Joanne McClelland, Architect, Associate Director and Sustainability Lead took over week 2 of our Instagram Takeover. Below is some of what she shared with us and her inspirations for why. Jo continues to spearhead conversation and questioning around sustainability so why not join in the conversation on her Linked In (here) or Instagram (here).
At the start of 2020, Jo set herself the target of going from conservation accreditation to sustainability accreditation, it’s proving to be an amazingly interesting journey and its only April! Jo said ‘I knew the built environment had been working under the banner of progressive sustainability for some time now, myself included. However, I can’t help but feel all we have done is sustained and maintained the status quo, particularly with existing buildings. The construction industry desperately needs to achieve net zero. I know we may not know what we are doing tomorrow or next week, but I think we can all have long term plans that include this. For existing buildings we need a holistic response, it shouldn’t be a quick fix. Let’s break the goal down and use a framework, masterplan or a blueprint to achieve our vision!’ So, follow this week as Jo takes us from Conservation to Sustainability, and back again!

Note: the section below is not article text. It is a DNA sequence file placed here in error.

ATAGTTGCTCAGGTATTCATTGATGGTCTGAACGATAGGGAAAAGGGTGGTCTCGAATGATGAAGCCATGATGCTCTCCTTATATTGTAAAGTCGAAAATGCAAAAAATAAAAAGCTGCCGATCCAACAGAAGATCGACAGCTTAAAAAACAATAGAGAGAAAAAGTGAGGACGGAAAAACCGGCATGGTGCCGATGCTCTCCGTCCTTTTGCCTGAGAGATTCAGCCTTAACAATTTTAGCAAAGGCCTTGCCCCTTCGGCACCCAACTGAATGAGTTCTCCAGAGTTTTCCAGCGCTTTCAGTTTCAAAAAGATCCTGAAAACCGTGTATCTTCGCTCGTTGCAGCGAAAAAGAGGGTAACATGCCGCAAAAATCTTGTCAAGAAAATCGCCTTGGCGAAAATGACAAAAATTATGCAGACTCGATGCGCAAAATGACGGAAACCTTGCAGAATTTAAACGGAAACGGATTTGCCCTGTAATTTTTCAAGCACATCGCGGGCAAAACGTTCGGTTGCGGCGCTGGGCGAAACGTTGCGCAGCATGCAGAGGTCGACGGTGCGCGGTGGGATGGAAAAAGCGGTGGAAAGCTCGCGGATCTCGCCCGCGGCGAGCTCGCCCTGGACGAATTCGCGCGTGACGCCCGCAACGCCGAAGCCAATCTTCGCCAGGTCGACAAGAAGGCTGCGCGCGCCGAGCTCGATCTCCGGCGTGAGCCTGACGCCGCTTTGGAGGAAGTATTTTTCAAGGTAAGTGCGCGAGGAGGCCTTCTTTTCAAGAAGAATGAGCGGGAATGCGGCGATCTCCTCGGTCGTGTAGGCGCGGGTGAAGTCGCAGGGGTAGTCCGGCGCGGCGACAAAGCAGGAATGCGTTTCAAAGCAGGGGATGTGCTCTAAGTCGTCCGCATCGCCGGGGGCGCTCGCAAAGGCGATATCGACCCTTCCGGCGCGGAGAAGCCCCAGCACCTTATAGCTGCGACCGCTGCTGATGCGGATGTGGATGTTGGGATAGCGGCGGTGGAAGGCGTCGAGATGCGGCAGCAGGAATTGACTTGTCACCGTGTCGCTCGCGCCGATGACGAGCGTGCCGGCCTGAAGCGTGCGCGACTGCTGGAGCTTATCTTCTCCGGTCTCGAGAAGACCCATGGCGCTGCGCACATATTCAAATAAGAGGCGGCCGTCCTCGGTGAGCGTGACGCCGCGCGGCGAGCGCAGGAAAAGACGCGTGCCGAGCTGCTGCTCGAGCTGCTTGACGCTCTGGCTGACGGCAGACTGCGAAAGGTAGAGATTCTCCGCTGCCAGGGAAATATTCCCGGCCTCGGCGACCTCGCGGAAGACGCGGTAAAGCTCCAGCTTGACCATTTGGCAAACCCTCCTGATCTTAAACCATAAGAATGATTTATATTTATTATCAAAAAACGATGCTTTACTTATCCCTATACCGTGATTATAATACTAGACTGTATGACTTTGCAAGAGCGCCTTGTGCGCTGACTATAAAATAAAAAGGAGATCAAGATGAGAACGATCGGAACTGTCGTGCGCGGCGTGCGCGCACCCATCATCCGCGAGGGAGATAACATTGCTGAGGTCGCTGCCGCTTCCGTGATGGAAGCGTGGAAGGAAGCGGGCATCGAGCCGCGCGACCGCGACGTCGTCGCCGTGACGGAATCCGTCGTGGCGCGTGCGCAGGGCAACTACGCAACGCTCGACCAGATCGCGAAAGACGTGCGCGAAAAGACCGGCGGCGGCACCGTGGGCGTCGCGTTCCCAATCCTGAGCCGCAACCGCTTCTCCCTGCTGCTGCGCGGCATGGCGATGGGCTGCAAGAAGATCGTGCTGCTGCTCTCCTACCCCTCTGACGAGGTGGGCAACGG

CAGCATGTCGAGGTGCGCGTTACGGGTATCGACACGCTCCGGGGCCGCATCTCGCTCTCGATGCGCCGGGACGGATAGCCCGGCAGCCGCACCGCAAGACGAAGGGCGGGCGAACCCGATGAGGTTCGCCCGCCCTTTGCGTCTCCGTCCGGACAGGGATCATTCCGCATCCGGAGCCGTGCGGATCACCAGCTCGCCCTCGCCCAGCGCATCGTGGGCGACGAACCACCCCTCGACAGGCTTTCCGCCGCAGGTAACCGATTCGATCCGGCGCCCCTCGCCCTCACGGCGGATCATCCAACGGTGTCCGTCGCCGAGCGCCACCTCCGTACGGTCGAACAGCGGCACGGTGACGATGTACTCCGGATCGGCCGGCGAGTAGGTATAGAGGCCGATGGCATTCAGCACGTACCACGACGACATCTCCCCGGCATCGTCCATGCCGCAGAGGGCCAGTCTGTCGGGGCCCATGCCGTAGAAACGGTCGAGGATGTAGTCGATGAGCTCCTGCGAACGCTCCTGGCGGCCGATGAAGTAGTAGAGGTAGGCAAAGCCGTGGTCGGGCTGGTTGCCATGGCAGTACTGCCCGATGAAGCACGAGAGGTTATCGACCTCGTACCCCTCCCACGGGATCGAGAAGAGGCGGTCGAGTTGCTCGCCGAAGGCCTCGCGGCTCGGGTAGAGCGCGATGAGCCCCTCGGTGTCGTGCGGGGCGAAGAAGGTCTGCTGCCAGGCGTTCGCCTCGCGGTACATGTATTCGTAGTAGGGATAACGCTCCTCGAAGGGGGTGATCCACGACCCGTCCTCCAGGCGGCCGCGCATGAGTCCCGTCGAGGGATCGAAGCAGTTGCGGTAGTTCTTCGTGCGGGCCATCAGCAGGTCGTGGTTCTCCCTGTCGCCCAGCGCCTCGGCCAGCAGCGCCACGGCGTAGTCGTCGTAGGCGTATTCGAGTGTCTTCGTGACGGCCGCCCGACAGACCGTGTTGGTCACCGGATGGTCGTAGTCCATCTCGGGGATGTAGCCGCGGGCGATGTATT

Opportunity : (Image : Above, Right) As it is a little difficult to create change without action, I knew I would need to find the right projects to work on, learn on and eventually seek an accreditation. So with every project that came my way in the office I sought new guidance, extra consultants and asked the client the question. What about net zero?